Football fields need bleachers, goal posts, a press box, concession stands and scoreboards. And you can’t forget the lights for Friday night football. The must-have list for players includes uniforms, helmets, padding and training equipment.
The total cost of starting a football program can be upwards of $500,000, which is a pretty steep price for a school to pay.
When residents north of West Broadway learned last summer about plans to build a connector road through their neighborhood to Interstate 70, they banded together to voice concerns about increased traffic, reduced property values and effects on wildlife.
Residents began meeting and presenting their views at Columbia City Council and the Planning and Zoning Commission meetings in an effort to preserve the integrity of their neighborhood.
KANSAS CITY — Columbia College was one of the NAIA’s top defensive teams all season, but its offense went array in the national tournament without its leading scorer.
Oklahoma City beat the Cougars 81-48 on Thursday night in the first round of the NAIA Tournament in Municipal Auditorium in Kansas City.
The success of the Missouri baseball team this season is no surprise. It is how they are winning that few outside the team expected.
After returning seven position starters, including All-Big 12 Conference Second Team catcher Brad Flanders and All-Big 12 honorable mentions Cody Ehlers and Ryan Rallo, the offense seemed poised to carry the team. It has been the pitching, though, that has frustrated opponents.
Luke Cassis is not shy about criticizing his former teammates. In fact, he gets paid to do it.
Cassis, a former Missouri baseball player and student assistant coach, moved into the broadcasting booth this year, providing the color commentary for Tiger baseball radio broadcasts on KTGR 1580/AM in Columbia.
Columbia College forward Charliss Ridley was named to the NAIA All-American second team, and guards Lisa Kowalewski and Tiffany Foote were honorable mentions.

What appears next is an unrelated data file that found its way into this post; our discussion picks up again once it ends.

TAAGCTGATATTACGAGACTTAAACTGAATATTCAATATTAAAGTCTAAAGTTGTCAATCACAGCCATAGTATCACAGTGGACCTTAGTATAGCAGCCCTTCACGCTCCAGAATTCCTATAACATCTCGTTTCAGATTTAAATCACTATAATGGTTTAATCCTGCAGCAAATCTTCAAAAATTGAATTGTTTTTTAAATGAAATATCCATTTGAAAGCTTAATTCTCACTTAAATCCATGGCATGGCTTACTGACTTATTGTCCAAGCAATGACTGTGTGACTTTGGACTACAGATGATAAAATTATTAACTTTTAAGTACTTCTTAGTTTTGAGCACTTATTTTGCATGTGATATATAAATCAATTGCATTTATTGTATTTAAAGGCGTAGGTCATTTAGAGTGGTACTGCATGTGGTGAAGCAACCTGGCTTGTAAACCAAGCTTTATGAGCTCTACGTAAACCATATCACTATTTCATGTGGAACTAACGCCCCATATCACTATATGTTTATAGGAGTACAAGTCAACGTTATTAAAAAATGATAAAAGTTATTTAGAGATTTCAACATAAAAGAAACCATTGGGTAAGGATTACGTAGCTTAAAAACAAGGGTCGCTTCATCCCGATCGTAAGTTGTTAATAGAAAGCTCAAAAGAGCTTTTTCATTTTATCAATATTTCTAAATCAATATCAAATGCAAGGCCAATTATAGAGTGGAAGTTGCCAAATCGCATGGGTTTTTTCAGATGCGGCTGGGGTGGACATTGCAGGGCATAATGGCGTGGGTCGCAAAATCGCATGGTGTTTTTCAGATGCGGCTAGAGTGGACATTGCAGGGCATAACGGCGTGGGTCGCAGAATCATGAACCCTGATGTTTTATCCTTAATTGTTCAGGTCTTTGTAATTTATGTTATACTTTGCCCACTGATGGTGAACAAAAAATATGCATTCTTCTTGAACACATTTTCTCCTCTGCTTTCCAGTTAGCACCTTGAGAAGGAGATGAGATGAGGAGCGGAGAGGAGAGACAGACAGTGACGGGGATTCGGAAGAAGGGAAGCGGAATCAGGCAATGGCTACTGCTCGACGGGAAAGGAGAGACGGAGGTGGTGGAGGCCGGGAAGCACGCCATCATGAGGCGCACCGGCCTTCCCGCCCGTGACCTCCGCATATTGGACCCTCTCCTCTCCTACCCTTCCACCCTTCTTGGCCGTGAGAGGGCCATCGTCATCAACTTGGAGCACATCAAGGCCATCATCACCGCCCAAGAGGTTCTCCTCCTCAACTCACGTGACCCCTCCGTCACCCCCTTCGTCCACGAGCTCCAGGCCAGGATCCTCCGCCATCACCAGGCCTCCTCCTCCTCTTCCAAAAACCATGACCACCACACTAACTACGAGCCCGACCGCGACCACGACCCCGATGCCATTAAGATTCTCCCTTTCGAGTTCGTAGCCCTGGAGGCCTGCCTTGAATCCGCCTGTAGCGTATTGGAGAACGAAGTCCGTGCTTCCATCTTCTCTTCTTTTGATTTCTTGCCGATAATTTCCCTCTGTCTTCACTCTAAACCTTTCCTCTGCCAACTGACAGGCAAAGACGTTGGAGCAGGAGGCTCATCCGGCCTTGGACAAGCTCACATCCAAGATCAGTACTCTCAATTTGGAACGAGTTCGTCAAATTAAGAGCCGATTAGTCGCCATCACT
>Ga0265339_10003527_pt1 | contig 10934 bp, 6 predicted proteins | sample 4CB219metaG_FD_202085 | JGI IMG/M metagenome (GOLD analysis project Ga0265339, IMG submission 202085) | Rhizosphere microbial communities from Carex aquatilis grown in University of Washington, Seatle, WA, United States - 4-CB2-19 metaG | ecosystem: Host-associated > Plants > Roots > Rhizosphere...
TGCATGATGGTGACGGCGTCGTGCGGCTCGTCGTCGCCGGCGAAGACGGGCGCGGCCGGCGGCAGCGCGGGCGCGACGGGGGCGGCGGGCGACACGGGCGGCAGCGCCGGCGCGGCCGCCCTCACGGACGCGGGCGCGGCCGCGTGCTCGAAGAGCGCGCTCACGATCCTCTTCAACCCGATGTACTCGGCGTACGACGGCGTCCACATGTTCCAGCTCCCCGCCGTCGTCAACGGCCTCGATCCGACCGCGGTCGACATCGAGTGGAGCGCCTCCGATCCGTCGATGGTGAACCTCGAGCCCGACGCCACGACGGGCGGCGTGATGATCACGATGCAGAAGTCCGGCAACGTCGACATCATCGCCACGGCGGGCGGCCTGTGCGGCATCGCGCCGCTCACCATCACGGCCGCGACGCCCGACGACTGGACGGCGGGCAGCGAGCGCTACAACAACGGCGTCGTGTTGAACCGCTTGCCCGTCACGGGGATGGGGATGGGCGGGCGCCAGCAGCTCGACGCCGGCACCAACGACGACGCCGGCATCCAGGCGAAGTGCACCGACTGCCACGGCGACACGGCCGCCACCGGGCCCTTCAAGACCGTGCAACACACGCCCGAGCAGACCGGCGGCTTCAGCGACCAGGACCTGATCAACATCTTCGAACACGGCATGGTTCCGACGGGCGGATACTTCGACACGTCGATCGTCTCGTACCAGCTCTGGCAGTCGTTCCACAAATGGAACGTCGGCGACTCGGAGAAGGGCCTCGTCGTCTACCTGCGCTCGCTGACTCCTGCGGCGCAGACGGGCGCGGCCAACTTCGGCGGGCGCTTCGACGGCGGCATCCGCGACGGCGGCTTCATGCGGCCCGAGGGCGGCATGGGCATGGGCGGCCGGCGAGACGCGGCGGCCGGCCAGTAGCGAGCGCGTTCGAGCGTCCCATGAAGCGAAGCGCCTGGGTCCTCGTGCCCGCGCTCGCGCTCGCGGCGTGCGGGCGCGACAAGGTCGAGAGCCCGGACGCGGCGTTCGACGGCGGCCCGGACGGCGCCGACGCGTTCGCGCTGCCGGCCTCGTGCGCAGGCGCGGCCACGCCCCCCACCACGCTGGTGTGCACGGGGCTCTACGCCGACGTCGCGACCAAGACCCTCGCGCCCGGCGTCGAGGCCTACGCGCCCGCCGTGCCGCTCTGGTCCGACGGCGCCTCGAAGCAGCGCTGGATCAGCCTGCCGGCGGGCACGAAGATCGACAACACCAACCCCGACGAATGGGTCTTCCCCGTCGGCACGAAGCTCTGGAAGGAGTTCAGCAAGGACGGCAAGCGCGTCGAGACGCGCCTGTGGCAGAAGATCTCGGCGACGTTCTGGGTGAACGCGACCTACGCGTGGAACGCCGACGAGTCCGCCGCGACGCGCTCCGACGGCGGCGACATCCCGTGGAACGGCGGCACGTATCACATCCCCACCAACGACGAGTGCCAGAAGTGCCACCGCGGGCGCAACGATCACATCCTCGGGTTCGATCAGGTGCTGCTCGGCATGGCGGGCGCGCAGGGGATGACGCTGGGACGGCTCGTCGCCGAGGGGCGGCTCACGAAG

All three players are juniors and received All-American Scholar-Athlete honors.
Local Republicans have until Tuesday to find a new candidate for the Missouri Senate, after Kat Cunningham announced that she is dropping out of the 19th District Senate race.
Cunningham said that unforeseen circumstances have forced her to devote her time to running her business, Moresource. The Columbia company handles administrative services for other businesses and was founded by Cunningham in 1994.
Former MU political science professor Greg Casey will officially announce his candidacy for state representative at 10:30 a.m. today at Casey and Co., 1 E. Broadway.
Casey is running as a Democrat for the 24th District seat of the Missouri House of Representatives, now held by Chuck Graham. Graham, a Democrat, will lose the seat because of term limits and is running for state senator.
The city is seeking more volunteers to register for the eighth annual Cleanup Columbia event before the April 2 deadline. Almost 900 people have already volunteered to pick up trash along the city’s streets and parks for the April 10 event.
Each participant will receive a T-shirt or water bottle and will be invited to a post-cleanup barbecue at Twin Lakes Recreation Area. To register, call the Office of Volunteer Services at 874-7499 or visit www.gocolumbiamo.com.
In case you haven’t noticed, we Americans are fat.
Really fat. In fact, earlier this month the Centers for Disease Control and Prevention announced that overeating is on pace to become the No. 1 cause of avoidable deaths in the United States next year, knocking tobacco use out of the top spot.
Ryan Rallo had a chance to be a hero Friday night for the Missouri baseball team. The Tigers trailed by two runs and Rallo faced a full count, with two outs and runners on first and third.